1. You can name an alkyl halide correctly using systematic (IUPAC) nomenclature, and can draw a correct structure (including stereochemistry) for an alkyl halide from its name.
  2. You understand the impact of halogen electronegativity on molecular dipole moment, and thus its effect on boiling points compared to the parent hydrocarbon.
  3. You know the mechanism for free-radical halogenation of alkanes, and can write out the mechanism for any choice of specific alkane and halogen (cf., Chapter 3).
  4. You can identify the two new reaction processes introduced in this and the next chapter:  substitution and elimination for alkyl halide reactants.
  5. You know the distinction between a nucleophile and a base (as well as the parallels).
  6. You understand the essential pieces for an SN2 reaction:  a one-step substitution mechanism in which a nucleophile creates a new bond to carbon as the bond from carbon to a leaving group breaks.  You can use electron-pushing arrows to depict the electron flow during this process, and identify nucleophile, substrate, and leaving group.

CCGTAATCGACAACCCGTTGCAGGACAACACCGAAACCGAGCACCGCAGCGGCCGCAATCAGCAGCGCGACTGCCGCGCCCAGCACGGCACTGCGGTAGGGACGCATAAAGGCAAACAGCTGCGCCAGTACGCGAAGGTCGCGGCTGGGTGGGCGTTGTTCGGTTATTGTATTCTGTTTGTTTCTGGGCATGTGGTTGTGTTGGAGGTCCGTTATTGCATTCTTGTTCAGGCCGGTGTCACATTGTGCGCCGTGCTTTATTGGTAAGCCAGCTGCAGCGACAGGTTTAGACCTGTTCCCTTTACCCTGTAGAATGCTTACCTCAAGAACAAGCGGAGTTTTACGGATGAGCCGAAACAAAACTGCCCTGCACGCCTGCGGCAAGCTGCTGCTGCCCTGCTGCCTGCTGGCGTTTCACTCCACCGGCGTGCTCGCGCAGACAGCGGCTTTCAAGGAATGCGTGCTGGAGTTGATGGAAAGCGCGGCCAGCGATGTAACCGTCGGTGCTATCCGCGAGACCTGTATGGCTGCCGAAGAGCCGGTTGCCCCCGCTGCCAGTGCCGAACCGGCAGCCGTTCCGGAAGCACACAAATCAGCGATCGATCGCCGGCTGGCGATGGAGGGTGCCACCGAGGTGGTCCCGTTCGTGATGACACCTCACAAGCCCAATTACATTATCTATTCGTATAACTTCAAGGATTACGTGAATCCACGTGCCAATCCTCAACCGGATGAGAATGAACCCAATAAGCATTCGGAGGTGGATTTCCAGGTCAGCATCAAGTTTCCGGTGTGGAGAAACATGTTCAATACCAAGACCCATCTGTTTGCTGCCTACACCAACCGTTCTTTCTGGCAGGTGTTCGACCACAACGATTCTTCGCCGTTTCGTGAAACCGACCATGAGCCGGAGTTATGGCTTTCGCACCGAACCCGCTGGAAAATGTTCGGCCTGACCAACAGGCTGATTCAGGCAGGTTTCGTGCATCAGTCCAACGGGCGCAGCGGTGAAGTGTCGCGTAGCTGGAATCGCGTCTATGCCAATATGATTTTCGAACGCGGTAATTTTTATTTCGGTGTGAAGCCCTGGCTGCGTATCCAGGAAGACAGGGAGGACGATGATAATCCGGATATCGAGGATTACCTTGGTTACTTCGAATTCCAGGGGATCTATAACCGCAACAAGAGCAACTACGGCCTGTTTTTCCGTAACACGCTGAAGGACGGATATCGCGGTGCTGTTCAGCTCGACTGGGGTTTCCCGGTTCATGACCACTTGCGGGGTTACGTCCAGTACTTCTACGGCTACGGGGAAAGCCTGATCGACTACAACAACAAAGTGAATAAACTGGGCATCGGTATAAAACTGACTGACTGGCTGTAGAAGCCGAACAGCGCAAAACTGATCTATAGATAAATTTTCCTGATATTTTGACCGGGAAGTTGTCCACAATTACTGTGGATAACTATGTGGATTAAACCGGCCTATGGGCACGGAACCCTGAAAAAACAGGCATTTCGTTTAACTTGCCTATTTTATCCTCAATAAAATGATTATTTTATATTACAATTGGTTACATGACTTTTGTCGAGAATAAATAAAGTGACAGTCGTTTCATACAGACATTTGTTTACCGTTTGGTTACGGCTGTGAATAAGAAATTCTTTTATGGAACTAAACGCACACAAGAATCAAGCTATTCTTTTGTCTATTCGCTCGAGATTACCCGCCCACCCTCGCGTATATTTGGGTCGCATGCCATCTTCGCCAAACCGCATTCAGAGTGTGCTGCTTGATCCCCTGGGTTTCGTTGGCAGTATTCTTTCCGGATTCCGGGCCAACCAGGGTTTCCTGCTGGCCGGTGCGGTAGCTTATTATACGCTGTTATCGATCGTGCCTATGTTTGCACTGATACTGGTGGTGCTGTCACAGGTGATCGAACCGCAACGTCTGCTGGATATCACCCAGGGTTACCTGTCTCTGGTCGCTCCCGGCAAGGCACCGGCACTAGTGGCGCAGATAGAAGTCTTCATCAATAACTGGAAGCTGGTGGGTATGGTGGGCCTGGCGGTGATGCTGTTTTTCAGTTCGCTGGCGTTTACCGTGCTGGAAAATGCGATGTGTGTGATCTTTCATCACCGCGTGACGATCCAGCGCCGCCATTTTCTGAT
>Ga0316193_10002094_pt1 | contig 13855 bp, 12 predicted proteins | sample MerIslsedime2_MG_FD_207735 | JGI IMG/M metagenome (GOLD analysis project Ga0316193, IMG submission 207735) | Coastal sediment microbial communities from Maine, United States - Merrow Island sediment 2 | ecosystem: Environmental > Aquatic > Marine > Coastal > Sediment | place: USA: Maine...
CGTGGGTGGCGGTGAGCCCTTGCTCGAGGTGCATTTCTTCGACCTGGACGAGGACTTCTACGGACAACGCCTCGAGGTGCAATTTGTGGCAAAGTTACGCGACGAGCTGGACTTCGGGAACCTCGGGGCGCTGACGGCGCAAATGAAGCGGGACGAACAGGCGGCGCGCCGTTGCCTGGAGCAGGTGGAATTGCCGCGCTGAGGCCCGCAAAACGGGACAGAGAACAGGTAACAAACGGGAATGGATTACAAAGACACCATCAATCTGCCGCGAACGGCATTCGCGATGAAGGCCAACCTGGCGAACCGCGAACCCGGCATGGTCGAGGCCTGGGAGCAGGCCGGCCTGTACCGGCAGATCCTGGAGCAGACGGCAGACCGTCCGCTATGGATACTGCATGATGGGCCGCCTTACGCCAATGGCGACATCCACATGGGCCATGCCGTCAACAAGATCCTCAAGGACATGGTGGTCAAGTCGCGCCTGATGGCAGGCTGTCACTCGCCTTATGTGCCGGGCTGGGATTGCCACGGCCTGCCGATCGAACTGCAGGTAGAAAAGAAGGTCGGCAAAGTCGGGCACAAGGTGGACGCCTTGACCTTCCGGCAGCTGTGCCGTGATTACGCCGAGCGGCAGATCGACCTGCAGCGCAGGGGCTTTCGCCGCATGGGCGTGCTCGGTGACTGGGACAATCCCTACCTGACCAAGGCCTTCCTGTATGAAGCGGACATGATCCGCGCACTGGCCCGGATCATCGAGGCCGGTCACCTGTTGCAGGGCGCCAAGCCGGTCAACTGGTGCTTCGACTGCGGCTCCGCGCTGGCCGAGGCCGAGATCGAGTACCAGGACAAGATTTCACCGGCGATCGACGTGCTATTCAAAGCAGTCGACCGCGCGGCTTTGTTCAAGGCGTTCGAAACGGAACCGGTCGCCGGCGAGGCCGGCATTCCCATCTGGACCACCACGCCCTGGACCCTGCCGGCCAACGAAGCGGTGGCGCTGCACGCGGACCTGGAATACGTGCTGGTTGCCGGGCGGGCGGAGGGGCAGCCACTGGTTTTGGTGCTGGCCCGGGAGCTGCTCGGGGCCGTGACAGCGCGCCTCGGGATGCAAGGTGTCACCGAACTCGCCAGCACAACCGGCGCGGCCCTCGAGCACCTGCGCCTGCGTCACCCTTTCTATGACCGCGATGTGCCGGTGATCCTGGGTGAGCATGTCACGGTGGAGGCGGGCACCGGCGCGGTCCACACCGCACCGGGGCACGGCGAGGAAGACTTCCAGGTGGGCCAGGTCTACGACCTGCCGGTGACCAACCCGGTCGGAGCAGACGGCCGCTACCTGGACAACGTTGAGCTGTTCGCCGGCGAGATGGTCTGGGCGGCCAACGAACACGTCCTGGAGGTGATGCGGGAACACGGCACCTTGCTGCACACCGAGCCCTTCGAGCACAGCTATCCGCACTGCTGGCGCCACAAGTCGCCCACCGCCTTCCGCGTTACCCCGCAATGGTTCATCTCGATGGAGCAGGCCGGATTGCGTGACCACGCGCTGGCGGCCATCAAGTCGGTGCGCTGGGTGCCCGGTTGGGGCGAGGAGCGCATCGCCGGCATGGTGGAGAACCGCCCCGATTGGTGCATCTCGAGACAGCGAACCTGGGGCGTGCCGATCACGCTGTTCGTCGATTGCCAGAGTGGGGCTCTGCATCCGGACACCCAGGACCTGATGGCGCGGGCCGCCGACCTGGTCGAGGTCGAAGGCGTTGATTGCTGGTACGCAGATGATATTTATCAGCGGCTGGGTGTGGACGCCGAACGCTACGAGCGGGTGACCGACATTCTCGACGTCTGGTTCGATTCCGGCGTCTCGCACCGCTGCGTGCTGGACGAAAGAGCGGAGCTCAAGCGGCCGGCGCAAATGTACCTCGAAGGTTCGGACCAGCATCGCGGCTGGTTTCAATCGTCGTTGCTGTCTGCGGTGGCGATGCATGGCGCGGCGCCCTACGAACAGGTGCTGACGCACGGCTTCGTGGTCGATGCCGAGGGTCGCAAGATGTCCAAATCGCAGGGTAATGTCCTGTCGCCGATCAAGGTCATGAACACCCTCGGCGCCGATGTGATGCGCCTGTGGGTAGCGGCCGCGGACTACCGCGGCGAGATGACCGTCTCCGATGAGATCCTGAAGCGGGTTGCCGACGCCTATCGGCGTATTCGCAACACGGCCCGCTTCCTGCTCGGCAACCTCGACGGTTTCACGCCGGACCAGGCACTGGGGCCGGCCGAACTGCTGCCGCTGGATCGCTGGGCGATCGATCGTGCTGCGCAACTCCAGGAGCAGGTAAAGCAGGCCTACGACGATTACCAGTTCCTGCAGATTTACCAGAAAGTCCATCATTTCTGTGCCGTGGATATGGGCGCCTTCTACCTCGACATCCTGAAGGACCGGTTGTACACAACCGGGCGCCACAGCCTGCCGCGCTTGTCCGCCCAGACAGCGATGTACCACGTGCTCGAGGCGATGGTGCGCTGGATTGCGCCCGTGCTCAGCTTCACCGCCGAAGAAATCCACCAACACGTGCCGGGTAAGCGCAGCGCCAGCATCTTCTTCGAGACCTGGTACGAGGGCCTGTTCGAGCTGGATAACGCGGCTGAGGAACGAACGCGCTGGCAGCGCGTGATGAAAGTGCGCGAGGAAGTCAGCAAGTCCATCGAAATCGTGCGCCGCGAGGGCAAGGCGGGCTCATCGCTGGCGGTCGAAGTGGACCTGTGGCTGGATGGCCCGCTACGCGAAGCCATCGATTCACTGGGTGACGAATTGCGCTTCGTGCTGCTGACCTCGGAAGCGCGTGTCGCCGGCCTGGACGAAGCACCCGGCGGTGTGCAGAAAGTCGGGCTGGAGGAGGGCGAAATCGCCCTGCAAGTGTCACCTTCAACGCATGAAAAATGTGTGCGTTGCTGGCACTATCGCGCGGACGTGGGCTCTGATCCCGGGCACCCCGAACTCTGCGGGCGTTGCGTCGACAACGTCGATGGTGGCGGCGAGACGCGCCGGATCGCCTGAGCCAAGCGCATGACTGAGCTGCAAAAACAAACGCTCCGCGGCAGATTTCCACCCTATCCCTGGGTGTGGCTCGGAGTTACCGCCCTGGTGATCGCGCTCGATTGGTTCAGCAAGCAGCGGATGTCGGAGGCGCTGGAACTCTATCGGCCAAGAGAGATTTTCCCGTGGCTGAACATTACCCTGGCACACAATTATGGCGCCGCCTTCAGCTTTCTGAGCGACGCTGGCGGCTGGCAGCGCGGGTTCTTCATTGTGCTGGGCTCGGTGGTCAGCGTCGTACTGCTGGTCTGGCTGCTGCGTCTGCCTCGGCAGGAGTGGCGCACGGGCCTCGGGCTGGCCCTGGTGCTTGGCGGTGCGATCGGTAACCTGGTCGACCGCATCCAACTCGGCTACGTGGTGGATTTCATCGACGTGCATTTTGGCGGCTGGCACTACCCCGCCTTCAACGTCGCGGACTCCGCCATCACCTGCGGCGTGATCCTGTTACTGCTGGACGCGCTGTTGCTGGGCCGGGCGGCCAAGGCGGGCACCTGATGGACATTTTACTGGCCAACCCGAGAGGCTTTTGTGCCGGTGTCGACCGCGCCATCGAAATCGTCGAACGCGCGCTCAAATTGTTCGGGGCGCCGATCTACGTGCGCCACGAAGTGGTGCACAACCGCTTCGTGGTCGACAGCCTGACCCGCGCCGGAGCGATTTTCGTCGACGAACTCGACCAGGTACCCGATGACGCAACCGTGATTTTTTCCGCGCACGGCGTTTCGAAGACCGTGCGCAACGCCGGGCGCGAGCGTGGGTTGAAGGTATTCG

Visualization:  Cyanide + MeBr
  7. You can judge the relative nucleophilicity of any two nucleophiles based on charge, polarizability, steric bulk, and solvent interactions.
    Visualization:  Nucleophilicity scale
  8. You understand how to identify likely substrates for SN2 substitution:  methyl or primary; presence of a good leaving group (not alkoxide or hydroxide or hydride), no other steric congestion of the back side of the leaving group. 
    Visualization:  Steric Bulk
  9. You understand that the backside attack of the nucleophile leads to inversion of stereochemistry, and can correctly show the stereochemical outcome for any SN2 reaction.
  10. You can reason out the impact of changing solvent on a given SN2 reaction.
    Solvent properties

Recommended end-of-chapter problems:  6-31, 6-32, 6-38, 6-39, 6-41, 6-42, 6-45, 6-46, 6-57, 6-60.
Worked problems:
Worked Problem 1
Worked Problem 2
Worked Problem 3
Worked Problem 4